They're trying to reform the SAT again, which is like trying to turn a pit bull into a toy poodle. What they ought to do is euthanize this mutt.
This time they've added a writing section to the Scholastic Aptitude Test. That's because educators have been saying that writing is critical for success in college. Actually, university professors have been saying this for centuries. You have to wonder why the College Board, which administers the test, has only now caught on.
Oh well, an essay question can't hurt, can it? I wish the SAT had used one when I was a senior at Garfield High School in East Los Angeles. All I remember are algebra formulas I had never seen before, and multiple-choice, verbal questions that looked suspiciously like an IQ test.
The highest possible SAT score is 1600. I can't remember my exact score, because I don't want to, but it was under 900.
On second thought, I don't think a writing test would have jacked up my score all that much. And it won't make much difference today for students in schools like mine. They don't have as many advanced placement classes or experienced teachers. Nor do they have affluent parents who can pay for expensive SAT preparation courses, as they do at privileged schools. Poor schools that can't teach reading and mathematics aren't going to teach writing any better.
Did I forget to mention that the poorest schools in Latino and black neighborhoods often don't have enough textbooks and other basics? That helps explain the growing gap between Latino and black SAT scores, and white and Asian scores.
Since 1990, according to the College Board's own study, the average verbal score among Mexican-American students dropped 4 points and their math scores stayed flat. Meanwhile, white students increased their verbal scores by 9 points and math by 15. Asian scores rose by 16 on the verbal exam and 19 in math.
Some college systems, including the University of California and Texas, try to compensate by accepting the top 10 percent or so of each high school's graduating class, but with mixed results. The fact is, most colleges across the country rely too heavily on the SAT. So do many scholarship programs.
Instead of tinkering with the SAT, we should kill it.
Although the test has its roots in the racist eugenics movement of the early 20th century -- they thought Jews and African-Americans were inherently dumb and college-incapable -- the supporters of scholastic testing doggedly pursued an exam that would measure how much a student had learned in 12 years.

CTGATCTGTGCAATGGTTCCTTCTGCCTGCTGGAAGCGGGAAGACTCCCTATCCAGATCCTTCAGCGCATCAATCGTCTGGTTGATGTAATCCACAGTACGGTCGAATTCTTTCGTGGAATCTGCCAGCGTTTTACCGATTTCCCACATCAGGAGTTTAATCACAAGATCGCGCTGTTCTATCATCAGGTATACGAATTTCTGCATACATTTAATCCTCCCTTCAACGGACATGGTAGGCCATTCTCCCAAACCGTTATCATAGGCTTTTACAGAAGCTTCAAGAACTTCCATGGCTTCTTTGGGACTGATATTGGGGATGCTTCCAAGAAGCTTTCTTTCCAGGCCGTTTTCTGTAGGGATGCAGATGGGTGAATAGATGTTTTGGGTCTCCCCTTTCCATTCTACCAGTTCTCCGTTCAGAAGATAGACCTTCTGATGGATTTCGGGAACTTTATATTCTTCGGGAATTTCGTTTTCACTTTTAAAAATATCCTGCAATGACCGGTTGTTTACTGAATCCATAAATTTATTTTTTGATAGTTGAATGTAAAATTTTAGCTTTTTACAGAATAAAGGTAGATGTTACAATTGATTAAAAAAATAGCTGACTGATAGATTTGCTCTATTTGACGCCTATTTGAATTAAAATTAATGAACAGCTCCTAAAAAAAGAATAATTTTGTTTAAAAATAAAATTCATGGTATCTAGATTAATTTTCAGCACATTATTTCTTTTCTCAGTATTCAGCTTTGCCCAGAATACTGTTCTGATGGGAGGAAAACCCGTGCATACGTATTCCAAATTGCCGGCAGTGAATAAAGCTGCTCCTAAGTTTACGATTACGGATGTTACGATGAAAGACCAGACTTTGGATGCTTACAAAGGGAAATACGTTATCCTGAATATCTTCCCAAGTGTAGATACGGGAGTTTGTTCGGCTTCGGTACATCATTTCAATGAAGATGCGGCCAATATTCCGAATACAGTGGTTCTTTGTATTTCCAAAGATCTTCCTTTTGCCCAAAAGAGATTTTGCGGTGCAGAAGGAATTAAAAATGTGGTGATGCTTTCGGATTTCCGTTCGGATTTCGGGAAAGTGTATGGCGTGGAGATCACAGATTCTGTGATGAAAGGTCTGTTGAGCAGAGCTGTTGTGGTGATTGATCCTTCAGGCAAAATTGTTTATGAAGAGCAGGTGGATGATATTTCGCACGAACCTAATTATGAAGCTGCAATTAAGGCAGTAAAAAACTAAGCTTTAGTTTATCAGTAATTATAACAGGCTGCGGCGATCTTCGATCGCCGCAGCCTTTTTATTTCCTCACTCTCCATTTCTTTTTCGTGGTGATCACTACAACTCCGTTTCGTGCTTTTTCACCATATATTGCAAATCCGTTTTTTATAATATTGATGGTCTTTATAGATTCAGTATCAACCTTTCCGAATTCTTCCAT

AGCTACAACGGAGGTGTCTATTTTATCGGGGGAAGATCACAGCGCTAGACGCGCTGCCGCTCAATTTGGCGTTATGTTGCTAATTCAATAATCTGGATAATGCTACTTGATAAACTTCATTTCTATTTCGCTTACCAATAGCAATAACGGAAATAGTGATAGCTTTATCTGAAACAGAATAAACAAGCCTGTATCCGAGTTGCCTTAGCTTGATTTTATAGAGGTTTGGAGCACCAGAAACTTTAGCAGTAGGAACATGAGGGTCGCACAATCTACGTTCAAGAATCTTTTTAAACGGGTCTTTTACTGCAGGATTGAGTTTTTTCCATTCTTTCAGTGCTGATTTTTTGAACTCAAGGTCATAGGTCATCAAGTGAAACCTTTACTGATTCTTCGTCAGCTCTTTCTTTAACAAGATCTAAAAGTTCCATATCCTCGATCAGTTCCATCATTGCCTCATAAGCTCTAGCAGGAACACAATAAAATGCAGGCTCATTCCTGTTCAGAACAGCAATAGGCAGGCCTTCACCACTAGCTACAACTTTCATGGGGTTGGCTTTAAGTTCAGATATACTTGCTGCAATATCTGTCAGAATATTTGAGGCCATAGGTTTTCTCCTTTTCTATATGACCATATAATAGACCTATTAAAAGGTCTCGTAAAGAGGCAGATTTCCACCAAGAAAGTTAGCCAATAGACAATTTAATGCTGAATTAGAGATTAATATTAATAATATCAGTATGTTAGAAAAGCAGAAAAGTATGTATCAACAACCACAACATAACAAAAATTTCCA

It wasn't a bad idea if it weren't so simplistic, lazy and easily exploited.
A major flaw of today's SAT is that it's vulnerable to coaching and short-term improvements. How can you trust a test that, for the $800 price of a quickie prep course, can produce a gain of 100 points?
A test isn't much good if it can't predict something, and the SAT hasn't been proven to be a reliable predictor of college success.
A few years ago, plucky little Muhlenberg College in Pennsylvania measured the first-semester grades of freshman with SAT scores of about 1000 against freshmen with 1200 scores or better. The results were virtually identical.
But the absolute, worst assumption of the SAT is that any young person's potential can be reduced to a number. It assumes that, after four years of college, a 900-point student from a poor school cannot catch up to or surpass the 1400-point student from a wealthy school.
I don't know about the rest of you, but I'm sure glad my boss didn't ask for my SAT score when I applied. Come to think of it, none of my employers have ever asked.
Some years ago, former University of California President Richard Atkinson called for dumping the SAT. He wanted to replace it with tests that try to measure achievement in specific subjects, rather than overall aptitude. The testocrats shot him down, but it's still a good idea and much better than a one-size-fits-all test that doesn't live up to its promise.
Joe Rodriguez is a columnist at the San Jose Mercury News. His e-mail address is firstname.lastname@example.org.